Somodi I, Virágh K, Székely B et al: Changes in predictor influence ... (2010)

Somodi Imelda, Virágh Klára, Székely B, Zimmermann N E
2010
Changes in predictor influence with time and with vegetation type identity in a post-abandonment situation
Basic and Applied Ecology 11, 225-233.
Csatolt dokumentum: 
Összefoglaló: 

Variation in the explanatory potential of separate variable groups describing past vegetation patterns and/or abiotic environment were investigated using data from two points in time for three vegetation types, which are variants of the steppe grassland component of the forest steppe biome. First, we compared the predictive power of environmental variables assessed by the performance of generalised linear models (GLMs) explaining the distribution of three vegetation types in 1988 and 2002. Second, we fitted models based on conceptual hypotheses to explain vegetation distribution in 2002. Specifically, we wanted to examine, whether (i) current abiotic topo-environment, (ii) past neighbourhood configuration, or (iii) historical vegetation patterns or a combination of these determine best the current distribution of vegetation types. We developed basic predictor sets for each hypothesis, and using GLMs we tested to what degree these predictor sets were capable of explaining the currently observed patterns of individual vegetation types. We compared model accuracy by AUC and TSS values. Predictive performance of models changed both with time and with vegetation type. The analyses of changes over time showed that two of the three vegetation
types had come closer to an equilibrium with abiotic conditions, while the third had moved farther away from equilibrium. Knowledge of past conditions was sufficient to predict the distribution of one of the three investigated vegetation types alone, thus no topo-environmental predictors were needed to successfully predict this type. The other two vegetation types were best explained by
current topo-environmental predictors. We conclude that historical conditions clearly improve predictive models, though there may be variation in their contribution to models of different vegetation types and this may depend on how far vegetation types are from an equilibrium state.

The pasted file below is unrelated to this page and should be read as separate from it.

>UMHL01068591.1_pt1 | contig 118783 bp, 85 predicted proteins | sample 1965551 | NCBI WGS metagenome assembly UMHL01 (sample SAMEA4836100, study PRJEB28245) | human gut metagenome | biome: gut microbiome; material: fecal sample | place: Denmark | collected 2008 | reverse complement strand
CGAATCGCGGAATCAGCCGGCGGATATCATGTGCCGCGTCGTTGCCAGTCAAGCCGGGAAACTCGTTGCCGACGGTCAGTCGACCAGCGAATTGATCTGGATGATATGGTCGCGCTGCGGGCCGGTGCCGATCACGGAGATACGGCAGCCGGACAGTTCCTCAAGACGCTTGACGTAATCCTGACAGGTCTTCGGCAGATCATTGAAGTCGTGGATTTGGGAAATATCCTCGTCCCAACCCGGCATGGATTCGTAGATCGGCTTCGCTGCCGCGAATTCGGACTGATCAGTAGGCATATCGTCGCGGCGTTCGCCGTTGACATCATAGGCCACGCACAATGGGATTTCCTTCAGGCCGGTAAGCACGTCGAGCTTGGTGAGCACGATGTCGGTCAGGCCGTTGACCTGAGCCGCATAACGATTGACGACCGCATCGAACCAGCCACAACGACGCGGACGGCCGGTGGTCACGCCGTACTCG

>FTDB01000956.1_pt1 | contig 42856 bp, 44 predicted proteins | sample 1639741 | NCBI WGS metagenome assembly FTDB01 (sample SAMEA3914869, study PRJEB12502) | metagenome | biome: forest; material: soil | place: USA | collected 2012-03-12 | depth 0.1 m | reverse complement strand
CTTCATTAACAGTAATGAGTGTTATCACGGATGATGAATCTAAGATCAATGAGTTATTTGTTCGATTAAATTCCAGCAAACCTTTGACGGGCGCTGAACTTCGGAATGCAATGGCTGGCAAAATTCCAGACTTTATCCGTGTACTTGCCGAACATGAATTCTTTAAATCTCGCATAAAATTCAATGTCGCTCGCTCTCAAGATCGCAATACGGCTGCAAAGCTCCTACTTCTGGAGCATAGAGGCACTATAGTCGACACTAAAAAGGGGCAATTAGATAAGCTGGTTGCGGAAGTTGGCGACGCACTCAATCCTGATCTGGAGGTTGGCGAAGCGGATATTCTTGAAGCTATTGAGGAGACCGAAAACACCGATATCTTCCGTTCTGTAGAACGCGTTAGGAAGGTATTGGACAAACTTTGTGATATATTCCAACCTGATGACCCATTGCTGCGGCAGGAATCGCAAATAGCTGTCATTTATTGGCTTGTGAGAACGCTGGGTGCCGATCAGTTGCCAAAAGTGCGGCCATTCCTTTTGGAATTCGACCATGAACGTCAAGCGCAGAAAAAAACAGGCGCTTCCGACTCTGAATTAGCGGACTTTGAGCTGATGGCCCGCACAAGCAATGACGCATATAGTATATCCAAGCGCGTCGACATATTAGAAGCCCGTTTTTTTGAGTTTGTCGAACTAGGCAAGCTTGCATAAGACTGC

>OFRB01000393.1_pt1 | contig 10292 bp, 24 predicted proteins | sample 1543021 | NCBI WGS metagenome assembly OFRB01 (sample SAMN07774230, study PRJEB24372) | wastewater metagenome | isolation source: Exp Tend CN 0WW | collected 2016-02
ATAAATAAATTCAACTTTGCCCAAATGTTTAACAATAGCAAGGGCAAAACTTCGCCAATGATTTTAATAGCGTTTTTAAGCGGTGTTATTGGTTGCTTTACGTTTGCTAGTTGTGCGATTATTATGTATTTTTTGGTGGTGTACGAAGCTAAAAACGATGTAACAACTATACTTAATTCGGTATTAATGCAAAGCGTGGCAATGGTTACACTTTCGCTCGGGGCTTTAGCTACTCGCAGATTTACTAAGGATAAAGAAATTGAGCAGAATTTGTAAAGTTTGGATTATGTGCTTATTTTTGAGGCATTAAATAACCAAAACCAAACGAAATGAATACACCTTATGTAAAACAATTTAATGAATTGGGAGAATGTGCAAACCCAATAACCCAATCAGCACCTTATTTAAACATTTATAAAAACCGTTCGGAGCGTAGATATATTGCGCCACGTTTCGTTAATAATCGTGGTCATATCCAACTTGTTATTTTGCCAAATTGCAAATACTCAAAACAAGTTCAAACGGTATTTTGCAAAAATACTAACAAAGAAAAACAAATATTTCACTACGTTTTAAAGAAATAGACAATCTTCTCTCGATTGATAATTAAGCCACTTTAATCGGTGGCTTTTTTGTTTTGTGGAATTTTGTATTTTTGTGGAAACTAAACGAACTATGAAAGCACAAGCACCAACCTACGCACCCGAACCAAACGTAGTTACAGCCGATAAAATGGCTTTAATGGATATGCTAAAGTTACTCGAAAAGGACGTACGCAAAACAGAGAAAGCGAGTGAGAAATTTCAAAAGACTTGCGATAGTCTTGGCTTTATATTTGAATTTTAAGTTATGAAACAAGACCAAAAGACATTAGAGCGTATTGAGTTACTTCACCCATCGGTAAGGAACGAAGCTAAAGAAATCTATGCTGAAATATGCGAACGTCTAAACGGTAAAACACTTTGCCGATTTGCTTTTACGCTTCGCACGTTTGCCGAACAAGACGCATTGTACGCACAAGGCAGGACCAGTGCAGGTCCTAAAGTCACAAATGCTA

Angol nyelvű összefoglaló: 

Variation in the explanatory potential of separate variable groups describing past vegetation patterns and/or abiotic environment were investigated using data from two points in time for three vegetation types, which are variants of the steppe grassland component of the forest steppe biome. First, we compared the predictive power of environmental variables assessed by the performance of generalised linear models (GLMs) explaining the distribution of three vegetation types in 1988 and 2002. Second, we fitted models based on conceptual hypotheses to explain vegetation distribution in 2002. Specifically, we wanted to examine, whether (i) current abiotic topo-environment, (ii) past neighbourhood configuration, or (iii) historical vegetation patterns or a combination of these determine best the current distribution of vegetation types. We developed basic predictor sets for each hypothesis, and using GLMs we tested to what degree these predictor sets were capable of explaining the currently observed patterns of individual vegetation types. We compared model accuracy by AUC and TSS values. Predictive performance of models changed both with time and with vegetation type. The analyses of changes over time showed that two of the three vegetation
types had come closer to an equilibrium with abiotic conditions, while the third had moved farther away from equilibrium. Knowledge of past conditions was sufficient to predict the distribution of one of the three investigated vegetation types alone, thus no topo-environmental predictors were needed to successfully predict this type. The other two vegetation types were best explained by
current topo-environmental predictors. We conclude that historical conditions clearly improve predictive models, though there may be variation in their contribution to models of different vegetation types and this may depend on how far vegetation types are from an equilibrium state.

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